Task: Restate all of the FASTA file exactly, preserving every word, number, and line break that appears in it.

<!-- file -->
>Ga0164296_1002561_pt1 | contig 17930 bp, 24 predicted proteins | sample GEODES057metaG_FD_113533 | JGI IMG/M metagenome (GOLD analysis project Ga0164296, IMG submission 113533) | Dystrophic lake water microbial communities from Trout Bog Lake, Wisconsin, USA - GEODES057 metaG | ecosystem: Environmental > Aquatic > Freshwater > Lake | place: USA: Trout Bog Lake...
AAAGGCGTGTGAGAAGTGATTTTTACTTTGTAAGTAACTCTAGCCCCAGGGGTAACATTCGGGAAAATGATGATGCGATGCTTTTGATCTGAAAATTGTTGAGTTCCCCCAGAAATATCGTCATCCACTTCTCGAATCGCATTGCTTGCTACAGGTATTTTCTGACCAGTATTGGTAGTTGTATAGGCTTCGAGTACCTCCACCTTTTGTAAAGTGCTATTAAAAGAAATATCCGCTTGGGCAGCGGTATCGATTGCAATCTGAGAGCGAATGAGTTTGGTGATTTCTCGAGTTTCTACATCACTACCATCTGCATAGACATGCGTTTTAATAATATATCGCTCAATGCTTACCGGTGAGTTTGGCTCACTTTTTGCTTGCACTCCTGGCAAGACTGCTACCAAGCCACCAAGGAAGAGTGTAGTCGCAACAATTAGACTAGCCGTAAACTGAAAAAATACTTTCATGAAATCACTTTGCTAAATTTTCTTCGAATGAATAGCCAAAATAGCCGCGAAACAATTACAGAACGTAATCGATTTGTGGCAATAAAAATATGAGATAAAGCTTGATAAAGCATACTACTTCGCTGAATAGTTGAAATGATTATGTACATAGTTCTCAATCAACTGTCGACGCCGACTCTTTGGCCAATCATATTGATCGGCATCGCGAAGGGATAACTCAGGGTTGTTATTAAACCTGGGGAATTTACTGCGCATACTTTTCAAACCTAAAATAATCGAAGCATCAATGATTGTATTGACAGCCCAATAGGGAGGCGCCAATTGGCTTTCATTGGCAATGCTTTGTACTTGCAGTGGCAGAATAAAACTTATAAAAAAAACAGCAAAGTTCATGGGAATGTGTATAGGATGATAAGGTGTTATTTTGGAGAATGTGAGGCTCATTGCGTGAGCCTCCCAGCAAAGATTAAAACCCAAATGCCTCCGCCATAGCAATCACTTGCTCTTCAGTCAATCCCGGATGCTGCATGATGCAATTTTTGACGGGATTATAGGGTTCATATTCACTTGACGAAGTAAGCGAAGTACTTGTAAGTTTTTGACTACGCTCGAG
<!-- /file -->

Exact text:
>Ga0164296_1002561_pt1 | contig 17930 bp, 24 predicted proteins | sample GEODES057metaG_FD_113533 | JGI IMG/M metagenome (GOLD analysis project Ga0164296, IMG submission 113533) | Dystrophic lake water microbial communities from Trout Bog Lake, Wisconsin, USA - GEODES057 metaG | ecosystem: Environmental > Aquatic > Freshwater > Lake | place: USA: Trout Bog Lake...
AAAGGCGTGTGAGAAGTGATTTTTACTTTGTAAGTAACTCTAGCCCCAGGGGTAACATTCGGGAAAATGATGATGCGATGCTTTTGATCTGAAAATTGTTGAGTTCCCCCAGAAATATCGTCATCCACTTCTCGAATCGCATTGCTTGCTACAGGTATTTTCTGACCAGTATTGGTAGTTGTATAGGCTTCGAGTACCTCCACCTTTTGTAAAGTGCTATTAAAAGAAATATCCGCTTGGGCAGCGGTATCGATTGCAATCTGAGAGCGAATGAGTTTGGTGATTTCTCGAGTTTCTACATCACTACCATCTGCATAGACATGCGTTTTAATAATATATCGCTCAATGCTTACCGGTGAGTTTGGCTCACTTTTTGCTTGCACTCCTGGCAAGACTGCTACCAAGCCACCAAGGAAGAGTGTAGTCGCAACAATTAGACTAGCCGTAAACTGAAAAAATACTTTCATGAAATCACTTTGCTAAATTTTCTTCGAATGAATAGCCAAAATAGCCGCGAAACAATTACAGAACGTAATCGATTTGTGGCAATAAAAATATGAGATAAAGCTTGATAAAGCATACTACTTCGCTGAATAGTTGAAATGATTATGTACATAGTTCTCAATCAACTGTCGACGCCGACTCTTTGGCCAATCATATTGATCGGCATCGCGAAGGGATAACTCAGGGTTGTTATTAAACCTGGGGAATTTACTGCGCATACTTTTCAAACCTAAAATAATCGAAGCATCAATGATTGTATTGACAGCCCAATAGGGAGGCGCCAATTGGCTTTCATTGGCAATGCTTTGTACTTGCAGTGGCAGAATAAAACTTATAAAAAAAACAGCAAAGTTCATGGGAATGTGTATAGGATGATAAGGTGTTATTTTGGAGAATGTGAGGCTCATTGCGTGAGCCTCCCAGCAAAGATTAAAACCCAAATGCCTCCGCCATAGCAATCACTTGCTCTTCAGTCAATCCCGGATGCTGCATGATGCAATTTTTGACGGGATTATAGGGTTCATATTCACTTGACGAAGTAAGCGAAGTACTTGTAAGTTTTTGACTACGCTCGAG